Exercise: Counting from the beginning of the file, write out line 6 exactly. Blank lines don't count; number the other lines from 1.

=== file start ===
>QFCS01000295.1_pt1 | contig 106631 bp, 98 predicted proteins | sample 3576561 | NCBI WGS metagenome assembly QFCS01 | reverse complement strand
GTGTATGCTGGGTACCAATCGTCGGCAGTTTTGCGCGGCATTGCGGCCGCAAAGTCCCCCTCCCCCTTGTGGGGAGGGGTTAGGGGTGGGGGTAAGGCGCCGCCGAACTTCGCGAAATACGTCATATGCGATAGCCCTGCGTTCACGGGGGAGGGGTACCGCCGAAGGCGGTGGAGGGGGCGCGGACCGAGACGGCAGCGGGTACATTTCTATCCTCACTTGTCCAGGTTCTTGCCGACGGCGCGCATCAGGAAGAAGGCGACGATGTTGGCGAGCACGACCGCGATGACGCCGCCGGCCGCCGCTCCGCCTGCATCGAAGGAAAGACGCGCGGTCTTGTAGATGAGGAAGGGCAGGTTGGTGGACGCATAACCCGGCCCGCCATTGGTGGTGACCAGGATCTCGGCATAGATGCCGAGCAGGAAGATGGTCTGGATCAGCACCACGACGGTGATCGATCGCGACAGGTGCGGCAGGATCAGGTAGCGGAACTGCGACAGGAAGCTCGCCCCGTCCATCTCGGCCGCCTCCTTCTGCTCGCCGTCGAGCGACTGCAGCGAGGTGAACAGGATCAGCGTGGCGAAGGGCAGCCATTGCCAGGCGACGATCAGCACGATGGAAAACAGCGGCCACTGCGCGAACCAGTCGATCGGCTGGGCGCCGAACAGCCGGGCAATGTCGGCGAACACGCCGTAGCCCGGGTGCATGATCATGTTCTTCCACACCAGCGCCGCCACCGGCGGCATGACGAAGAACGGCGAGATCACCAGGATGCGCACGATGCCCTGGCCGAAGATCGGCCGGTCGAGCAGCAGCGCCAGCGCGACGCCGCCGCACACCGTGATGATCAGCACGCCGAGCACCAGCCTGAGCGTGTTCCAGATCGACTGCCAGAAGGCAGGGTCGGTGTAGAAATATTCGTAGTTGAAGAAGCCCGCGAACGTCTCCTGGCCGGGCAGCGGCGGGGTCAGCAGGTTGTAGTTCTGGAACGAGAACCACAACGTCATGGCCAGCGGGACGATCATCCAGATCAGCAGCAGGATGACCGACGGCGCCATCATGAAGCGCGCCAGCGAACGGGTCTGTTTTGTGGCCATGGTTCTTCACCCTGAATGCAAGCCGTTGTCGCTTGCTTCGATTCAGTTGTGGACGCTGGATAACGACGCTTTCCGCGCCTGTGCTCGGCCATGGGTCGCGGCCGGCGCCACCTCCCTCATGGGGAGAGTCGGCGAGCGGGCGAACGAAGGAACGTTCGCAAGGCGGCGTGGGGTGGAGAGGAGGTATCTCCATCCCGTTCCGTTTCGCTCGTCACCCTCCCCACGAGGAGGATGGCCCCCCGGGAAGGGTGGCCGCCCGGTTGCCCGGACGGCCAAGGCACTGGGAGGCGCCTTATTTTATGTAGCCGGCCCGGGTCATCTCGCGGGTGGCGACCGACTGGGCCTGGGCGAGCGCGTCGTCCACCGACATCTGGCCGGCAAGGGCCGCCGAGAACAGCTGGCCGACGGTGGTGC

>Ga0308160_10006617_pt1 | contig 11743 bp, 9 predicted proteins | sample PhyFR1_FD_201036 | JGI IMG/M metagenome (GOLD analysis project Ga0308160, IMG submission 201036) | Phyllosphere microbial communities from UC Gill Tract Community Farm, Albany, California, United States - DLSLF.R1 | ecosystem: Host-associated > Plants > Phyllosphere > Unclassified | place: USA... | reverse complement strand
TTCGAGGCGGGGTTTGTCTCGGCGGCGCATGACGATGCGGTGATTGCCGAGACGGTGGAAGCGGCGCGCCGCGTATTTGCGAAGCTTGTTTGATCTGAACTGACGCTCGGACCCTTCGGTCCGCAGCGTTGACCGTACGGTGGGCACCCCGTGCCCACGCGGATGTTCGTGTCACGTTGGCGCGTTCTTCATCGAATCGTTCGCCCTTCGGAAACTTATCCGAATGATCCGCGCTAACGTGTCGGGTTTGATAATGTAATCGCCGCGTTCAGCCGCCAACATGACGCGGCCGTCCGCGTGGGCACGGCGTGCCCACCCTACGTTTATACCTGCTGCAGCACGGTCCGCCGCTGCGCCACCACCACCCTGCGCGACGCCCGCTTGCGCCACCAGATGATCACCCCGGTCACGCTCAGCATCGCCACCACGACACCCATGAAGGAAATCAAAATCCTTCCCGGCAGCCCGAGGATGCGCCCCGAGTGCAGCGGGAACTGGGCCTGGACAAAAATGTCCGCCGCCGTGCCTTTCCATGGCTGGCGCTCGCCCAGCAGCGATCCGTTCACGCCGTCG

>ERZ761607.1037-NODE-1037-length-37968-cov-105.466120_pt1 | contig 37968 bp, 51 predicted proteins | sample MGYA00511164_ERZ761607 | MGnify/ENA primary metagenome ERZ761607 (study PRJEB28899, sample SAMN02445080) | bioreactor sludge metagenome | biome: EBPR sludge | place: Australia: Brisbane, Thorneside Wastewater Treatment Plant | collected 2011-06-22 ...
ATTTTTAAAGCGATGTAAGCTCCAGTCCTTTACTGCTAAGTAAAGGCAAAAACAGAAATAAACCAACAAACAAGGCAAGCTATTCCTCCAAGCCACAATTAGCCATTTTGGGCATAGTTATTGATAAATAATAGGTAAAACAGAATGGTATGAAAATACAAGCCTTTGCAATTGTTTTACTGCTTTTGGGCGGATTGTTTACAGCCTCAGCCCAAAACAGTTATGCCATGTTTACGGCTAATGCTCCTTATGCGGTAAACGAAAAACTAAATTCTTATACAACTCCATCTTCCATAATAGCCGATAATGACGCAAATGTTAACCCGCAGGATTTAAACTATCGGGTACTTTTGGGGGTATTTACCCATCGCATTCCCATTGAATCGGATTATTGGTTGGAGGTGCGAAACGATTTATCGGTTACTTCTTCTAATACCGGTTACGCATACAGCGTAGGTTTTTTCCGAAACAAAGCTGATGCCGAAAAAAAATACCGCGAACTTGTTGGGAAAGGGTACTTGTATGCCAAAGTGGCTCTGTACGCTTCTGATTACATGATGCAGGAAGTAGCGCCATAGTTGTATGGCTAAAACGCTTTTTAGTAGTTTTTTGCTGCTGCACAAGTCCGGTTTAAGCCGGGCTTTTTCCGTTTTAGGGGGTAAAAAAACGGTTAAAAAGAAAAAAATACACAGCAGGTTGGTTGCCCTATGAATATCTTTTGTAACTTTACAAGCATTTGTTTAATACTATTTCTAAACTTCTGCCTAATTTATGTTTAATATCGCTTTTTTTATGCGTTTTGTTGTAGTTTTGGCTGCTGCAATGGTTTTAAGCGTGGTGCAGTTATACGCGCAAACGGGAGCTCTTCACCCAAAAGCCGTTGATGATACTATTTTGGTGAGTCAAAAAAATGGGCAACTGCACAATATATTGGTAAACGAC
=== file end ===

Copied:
ATTTTTAAAGCGATGTAAGCTCCAGTCCTTTACTGCTAAGTAAAGGCAAAAACAGAAATAAACCAACAAACAAGGCAAGCTATTCCTCCAAGCCACAATTAGCCATTTTGGGCATAGTTATTGATAAATAATAGGTAAAACAGAATGGTATGAAAATACAAGCCTTTGCAATTGTTTTACTGCTTTTGGGCGGATTGTTTACAGCCTCAGCCCAAAACAGTTATGCCATGTTTACGGCTAATGCTCCTTATGCGGTAAACGAAAAACTAAATTCTTATACAACTCCATCTTCCATAATAGCCGATAATGACGCAAATGTTAACCCGCAGGATTTAAACTATCGGGTACTTTTGGGGGTATTTACCCATCGCATTCCCATTGAATCGGATTATTGGTTGGAGGTGCGAAACGATTTATCGGTTACTTCTTCTAATACCGGTTACGCATACAGCGTAGGTTTTTTCCGAAACAAAGCTGATGCCGAAAAAAAATACCGCGAACTTGTTGGGAAAGGGTACTTGTATGCCAAAGTGGCTCTGTACGCTTCTGATTACATGATGCAGGAAGTAGCGCCATAGTTGTATGGCTAAAACGCTTTTTAGTAGTTTTTTGCTGCTGCACAAGTCCGGTTTAAGCCGGGCTTTTTCCGTTTTAGGGGGTAAAAAAACGGTTAAAAAGAAAAAAATACACAGCAGGTTGGTTGCCCTATGAATATCTTTTGTAACTTTACAAGCATTTGTTTAATACTATTTCTAAACTTCTGCCTAATTTATGTTTAATATCGCTTTTTTTATGCGTTTTGTTGTAGTTTTGGCTGCTGCAATGGTTTTAAGCGTGGTGCAGTTATACGCGCAAACGGGAGCTCTTCACCCAAAAGCCGTTGATGATACTATTTTGGTGAGTCAAAAAAATGGGCAACTGCACAATATATTGGTAAACGAC